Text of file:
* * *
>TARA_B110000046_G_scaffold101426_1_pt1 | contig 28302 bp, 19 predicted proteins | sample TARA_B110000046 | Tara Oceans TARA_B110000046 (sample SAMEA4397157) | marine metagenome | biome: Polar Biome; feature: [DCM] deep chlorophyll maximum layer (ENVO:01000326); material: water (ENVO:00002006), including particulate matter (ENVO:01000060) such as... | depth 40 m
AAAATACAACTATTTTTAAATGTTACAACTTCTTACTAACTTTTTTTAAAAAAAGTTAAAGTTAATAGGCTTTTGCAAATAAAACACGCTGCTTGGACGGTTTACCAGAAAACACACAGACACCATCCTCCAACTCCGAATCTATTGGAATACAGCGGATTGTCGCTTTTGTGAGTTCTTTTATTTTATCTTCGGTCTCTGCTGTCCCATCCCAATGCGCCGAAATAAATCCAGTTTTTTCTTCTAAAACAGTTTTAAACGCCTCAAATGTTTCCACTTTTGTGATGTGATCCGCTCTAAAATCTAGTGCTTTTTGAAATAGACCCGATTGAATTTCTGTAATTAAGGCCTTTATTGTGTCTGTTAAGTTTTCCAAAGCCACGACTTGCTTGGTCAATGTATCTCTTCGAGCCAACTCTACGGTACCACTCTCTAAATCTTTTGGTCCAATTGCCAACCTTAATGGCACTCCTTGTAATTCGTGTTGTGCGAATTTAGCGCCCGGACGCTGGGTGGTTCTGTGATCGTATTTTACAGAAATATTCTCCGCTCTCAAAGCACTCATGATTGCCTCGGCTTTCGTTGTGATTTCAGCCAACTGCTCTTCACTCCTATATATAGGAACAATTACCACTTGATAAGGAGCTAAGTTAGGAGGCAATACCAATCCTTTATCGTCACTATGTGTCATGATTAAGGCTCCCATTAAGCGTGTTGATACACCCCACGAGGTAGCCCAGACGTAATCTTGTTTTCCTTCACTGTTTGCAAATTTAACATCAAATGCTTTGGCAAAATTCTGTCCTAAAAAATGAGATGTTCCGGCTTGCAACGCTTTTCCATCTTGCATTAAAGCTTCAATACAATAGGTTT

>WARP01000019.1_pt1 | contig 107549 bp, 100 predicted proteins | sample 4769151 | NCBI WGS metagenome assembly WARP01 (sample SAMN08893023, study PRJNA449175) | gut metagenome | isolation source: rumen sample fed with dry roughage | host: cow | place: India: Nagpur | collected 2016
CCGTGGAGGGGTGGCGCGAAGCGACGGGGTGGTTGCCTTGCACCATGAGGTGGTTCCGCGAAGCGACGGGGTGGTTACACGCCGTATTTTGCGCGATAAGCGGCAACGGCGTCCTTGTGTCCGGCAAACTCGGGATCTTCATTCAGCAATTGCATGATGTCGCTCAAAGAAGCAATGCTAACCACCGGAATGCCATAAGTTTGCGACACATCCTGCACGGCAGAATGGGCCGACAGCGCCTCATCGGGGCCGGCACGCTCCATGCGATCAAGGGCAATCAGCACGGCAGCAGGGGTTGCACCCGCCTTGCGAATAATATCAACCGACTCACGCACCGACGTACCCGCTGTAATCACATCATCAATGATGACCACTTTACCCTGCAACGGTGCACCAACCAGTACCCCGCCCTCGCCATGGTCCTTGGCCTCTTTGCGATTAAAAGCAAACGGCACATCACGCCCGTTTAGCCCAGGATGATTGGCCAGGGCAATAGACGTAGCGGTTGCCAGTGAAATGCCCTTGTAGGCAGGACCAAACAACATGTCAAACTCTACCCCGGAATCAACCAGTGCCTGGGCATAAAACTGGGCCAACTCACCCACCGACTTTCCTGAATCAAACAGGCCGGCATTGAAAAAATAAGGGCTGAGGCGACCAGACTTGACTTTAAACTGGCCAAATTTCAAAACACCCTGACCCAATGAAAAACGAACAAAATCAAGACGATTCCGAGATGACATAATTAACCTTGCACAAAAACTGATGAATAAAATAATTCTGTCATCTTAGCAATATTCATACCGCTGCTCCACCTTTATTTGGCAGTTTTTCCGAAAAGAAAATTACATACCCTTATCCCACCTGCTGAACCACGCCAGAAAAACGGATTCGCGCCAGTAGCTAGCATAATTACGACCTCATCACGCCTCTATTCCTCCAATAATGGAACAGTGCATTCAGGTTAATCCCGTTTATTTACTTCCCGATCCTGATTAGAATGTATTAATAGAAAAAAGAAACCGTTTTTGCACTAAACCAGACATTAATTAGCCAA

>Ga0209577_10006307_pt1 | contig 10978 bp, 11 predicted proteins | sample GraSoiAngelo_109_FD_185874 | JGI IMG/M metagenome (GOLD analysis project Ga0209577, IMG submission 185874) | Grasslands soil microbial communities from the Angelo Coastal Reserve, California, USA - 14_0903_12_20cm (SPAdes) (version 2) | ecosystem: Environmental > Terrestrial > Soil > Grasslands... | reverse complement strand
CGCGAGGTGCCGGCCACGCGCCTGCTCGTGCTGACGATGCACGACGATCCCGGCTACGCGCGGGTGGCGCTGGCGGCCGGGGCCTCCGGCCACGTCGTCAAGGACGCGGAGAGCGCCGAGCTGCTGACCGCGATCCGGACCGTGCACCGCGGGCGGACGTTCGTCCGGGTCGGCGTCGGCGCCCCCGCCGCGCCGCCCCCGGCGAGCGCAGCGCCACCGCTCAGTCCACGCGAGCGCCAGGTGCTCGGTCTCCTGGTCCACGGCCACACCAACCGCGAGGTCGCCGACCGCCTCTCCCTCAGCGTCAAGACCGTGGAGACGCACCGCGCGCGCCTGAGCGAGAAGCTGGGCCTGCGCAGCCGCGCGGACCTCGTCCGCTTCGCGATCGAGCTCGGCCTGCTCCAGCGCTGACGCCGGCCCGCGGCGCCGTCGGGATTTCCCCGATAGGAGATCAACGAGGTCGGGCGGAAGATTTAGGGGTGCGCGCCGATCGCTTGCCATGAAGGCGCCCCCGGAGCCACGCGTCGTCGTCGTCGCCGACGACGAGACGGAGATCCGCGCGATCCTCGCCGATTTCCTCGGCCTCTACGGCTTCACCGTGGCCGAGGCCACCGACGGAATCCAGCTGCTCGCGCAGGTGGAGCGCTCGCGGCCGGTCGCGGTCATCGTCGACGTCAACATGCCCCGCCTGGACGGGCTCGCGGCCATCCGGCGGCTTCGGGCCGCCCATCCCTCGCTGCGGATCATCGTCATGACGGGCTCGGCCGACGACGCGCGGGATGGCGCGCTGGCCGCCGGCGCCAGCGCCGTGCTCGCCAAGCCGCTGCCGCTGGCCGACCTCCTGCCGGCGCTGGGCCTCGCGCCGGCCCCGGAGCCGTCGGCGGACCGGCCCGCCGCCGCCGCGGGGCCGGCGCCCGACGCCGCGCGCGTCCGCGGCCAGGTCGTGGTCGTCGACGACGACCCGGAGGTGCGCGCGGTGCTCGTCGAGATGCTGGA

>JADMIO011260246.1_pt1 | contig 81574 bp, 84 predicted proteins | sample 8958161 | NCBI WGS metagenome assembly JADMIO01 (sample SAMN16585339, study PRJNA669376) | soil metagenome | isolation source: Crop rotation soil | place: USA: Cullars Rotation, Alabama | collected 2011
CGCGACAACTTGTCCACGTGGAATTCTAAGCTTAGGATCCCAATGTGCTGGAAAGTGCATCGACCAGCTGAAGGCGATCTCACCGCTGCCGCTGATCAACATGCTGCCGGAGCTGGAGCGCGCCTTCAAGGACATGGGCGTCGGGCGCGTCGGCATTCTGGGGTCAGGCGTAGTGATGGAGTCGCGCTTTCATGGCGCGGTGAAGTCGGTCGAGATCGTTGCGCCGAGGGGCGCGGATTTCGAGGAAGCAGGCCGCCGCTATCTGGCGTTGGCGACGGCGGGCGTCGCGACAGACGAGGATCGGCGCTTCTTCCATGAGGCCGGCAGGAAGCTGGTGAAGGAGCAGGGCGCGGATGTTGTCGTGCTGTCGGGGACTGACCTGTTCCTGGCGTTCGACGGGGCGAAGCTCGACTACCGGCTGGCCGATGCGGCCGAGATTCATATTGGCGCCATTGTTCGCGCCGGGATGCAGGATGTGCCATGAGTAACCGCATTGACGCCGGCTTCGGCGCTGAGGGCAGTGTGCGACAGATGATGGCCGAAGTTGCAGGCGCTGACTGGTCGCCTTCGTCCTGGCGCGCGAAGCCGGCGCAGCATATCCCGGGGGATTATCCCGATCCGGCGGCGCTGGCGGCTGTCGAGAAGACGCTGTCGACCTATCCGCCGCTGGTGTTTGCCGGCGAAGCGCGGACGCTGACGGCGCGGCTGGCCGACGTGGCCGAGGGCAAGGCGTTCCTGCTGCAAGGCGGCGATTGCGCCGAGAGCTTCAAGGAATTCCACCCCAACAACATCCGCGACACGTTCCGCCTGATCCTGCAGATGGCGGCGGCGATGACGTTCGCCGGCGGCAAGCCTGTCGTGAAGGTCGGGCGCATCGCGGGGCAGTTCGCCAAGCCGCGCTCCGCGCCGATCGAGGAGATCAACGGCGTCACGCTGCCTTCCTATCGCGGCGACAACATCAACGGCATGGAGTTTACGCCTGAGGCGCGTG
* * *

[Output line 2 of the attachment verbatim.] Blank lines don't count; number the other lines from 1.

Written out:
AAAATACAACTATTTTTAAATGTTACAACTTCTTACTAACTTTTTTTAAAAAAAGTTAAAGTTAATAGGCTTTTGCAAATAAAACACGCTGCTTGGACGGTTTACCAGAAAACACACAGACACCATCCTCCAACTCCGAATCTATTGGAATACAGCGGATTGTCGCTTTTGTGAGTTCTTTTATTTTATCTTCGGTCTCTGCTGTCCCATCCCAATGCGCCGAAATAAATCCAGTTTTTTCTTCTAAAACAGTTTTAAACGCCTCAAATGTTTCCACTTTTGTGATGTGATCCGCTCTAAAATCTAGTGCTTTTTGAAATAGACCCGATTGAATTTCTGTAATTAAGGCCTTTATTGTGTCTGTTAAGTTTTCCAAAGCCACGACTTGCTTGGTCAATGTATCTCTTCGAGCCAACTCTACGGTACCACTCTCTAAATCTTTTGGTCCAATTGCCAACCTTAATGGCACTCCTTGTAATTCGTGTTGTGCGAATTTAGCGCCCGGACGCTGGGTGGTTCTGTGATCGTATTTTACAGAAATATTCTCCGCTCTCAAAGCACTCATGATTGCCTCGGCTTTCGTTGTGATTTCAGCCAACTGCTCTTCACTCCTATATATAGGAACAATTACCACTTGATAAGGAGCTAAGTTAGGAGGCAATACCAATCCTTTATCGTCACTATGTGTCATGATTAAGGCTCCCATTAAGCGTGTTGATACACCCCACGAGGTAGCCCAGACGTAATCTTGTTTTCCTTCACTGTTTGCAAATTTAACATCAAATGCTTTGGCAAAATTCTGTCCTAAAAAATGAGATGTTCCGGCTTGCAACGCTTTTCCATCTTGCATTAAAGCTTCAATACAATAGGTTT